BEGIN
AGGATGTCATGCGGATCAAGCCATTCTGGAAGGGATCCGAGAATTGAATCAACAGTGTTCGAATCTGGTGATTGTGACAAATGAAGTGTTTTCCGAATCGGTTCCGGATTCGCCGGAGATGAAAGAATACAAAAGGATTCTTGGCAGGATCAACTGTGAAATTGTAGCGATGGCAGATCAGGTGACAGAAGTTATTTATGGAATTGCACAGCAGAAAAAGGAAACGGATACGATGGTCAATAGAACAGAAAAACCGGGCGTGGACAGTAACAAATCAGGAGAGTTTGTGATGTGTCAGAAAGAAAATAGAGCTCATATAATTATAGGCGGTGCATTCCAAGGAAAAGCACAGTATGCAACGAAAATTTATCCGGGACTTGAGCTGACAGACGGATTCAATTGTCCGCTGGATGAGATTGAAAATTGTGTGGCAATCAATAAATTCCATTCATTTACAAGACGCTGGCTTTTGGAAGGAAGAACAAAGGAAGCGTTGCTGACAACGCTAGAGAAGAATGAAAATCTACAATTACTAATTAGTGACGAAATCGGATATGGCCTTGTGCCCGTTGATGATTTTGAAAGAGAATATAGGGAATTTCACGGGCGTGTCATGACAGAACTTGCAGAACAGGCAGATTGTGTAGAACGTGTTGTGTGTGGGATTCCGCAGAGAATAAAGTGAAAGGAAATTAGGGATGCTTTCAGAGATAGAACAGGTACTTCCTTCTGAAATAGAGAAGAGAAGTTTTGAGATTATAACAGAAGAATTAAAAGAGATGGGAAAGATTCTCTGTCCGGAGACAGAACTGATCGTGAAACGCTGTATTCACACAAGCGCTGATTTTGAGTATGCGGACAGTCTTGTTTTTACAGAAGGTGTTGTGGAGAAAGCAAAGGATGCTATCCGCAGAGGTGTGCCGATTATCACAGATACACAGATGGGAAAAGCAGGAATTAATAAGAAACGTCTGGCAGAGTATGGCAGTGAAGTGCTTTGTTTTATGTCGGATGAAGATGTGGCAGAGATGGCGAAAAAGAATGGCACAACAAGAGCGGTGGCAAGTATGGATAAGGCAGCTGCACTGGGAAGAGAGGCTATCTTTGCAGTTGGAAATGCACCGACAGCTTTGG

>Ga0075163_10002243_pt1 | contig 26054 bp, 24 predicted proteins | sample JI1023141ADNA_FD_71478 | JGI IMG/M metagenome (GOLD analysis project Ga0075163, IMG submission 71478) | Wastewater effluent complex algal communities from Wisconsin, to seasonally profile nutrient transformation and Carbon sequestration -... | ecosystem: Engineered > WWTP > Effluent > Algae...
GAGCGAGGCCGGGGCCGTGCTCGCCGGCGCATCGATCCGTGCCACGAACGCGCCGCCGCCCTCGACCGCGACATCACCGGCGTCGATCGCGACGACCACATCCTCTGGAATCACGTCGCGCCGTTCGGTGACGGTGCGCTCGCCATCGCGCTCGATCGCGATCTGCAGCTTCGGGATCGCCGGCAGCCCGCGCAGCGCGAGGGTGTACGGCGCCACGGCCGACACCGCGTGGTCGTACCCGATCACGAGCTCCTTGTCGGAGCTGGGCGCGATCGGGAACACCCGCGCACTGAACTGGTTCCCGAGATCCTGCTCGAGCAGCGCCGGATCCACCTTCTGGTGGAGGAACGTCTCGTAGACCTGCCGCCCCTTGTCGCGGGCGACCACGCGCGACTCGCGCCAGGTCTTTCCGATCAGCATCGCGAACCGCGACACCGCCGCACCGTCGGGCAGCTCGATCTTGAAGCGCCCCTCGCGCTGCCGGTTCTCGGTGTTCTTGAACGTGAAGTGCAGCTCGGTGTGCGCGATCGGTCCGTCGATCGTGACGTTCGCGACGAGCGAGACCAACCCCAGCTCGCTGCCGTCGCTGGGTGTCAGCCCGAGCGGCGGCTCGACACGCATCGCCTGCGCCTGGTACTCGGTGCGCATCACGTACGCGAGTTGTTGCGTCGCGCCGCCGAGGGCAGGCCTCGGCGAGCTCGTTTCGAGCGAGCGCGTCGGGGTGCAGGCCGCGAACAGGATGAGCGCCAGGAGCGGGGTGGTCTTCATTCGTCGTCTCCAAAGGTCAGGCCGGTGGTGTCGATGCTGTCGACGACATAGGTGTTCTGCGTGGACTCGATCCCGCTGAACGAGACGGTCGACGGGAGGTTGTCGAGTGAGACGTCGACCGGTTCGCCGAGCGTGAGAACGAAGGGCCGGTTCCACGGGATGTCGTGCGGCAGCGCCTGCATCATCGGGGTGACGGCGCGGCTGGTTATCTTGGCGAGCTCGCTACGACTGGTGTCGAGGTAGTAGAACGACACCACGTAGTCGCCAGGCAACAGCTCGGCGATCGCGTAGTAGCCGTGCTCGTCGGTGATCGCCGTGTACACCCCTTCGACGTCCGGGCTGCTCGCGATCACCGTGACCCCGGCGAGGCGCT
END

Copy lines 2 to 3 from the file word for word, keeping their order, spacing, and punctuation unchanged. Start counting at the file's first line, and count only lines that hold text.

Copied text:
>Ga0075163_10002243_pt1 | contig 26054 bp, 24 predicted proteins | sample JI1023141ADNA_FD_71478 | JGI IMG/M metagenome (GOLD analysis project Ga0075163, IMG submission 71478) | Wastewater effluent complex algal communities from Wisconsin, to seasonally profile nutrient transformation and Carbon sequestration -... | ecosystem: Engineered > WWTP > Effluent > Algae...
GAGCGAGGCCGGGGCCGTGCTCGCCGGCGCATCGATCCGTGCCACGAACGCGCCGCCGCCCTCGACCGCGACATCACCGGCGTCGATCGCGACGACCACATCCTCTGGAATCACGTCGCGCCGTTCGGTGACGGTGCGCTCGCCATCGCGCTCGATCGCGATCTGCAGCTTCGGGATCGCCGGCAGCCCGCGCAGCGCGAGGGTGTACGGCGCCACGGCCGACACCGCGTGGTCGTACCCGATCACGAGCTCCTTGTCGGAGCTGGGCGCGATCGGGAACACCCGCGCACTGAACTGGTTCCCGAGATCCTGCTCGAGCAGCGCCGGATCCACCTTCTGGTGGAGGAACGTCTCGTAGACCTGCCGCCCCTTGTCGCGGGCGACCACGCGCGACTCGCGCCAGGTCTTTCCGATCAGCATCGCGAACCGCGACACCGCCGCACCGTCGGGCAGCTCGATCTTGAAGCGCCCCTCGCGCTGCCGGTTCTCGGTGTTCTTGAACGTGAAGTGCAGCTCGGTGTGCGCGATCGGTCCGTCGATCGTGACGTTCGCGACGAGCGAGACCAACCCCAGCTCGCTGCCGTCGCTGGGTGTCAGCCCGAGCGGCGGCTCGACACGCATCGCCTGCGCCTGGTACTCGGTGCGCATCACGTACGCGAGTTGTTGCGTCGCGCCGCCGAGGGCAGGCCTCGGCGAGCTCGTTTCGAGCGAGCGCGTCGGGGTGCAGGCCGCGAACAGGATGAGCGCCAGGAGCGGGGTGGTCTTCATTCGTCGTCTCCAAAGGTCAGGCCGGTGGTGTCGATGCTGTCGACGACATAGGTGTTCTGCGTGGACTCGATCCCGCTGAACGAGACGGTCGACGGGAGGTTGTCGAGTGAGACGTCGACCGGTTCGCCGAGCGTGAGAACGAAGGGCCGGTTCCACGGGATGTCGTGCGGCAGCGCCTGCATCATCGGGGTGACGGCGCGGCTGGTTATCTTGGCGAGCTCGCTACGACTGGTGTCGAGGTAGTAGAACGACACCACGTAGTCGCCAGGCAACAGCTCGGCGATCGCGTAGTAGCCGTGCTCGTCGGTGATCGCCGTGTACACCCCTTCGACGTCCGGGCTGCTCGCGATCACCGTGACCCCGGCGAGGCGCT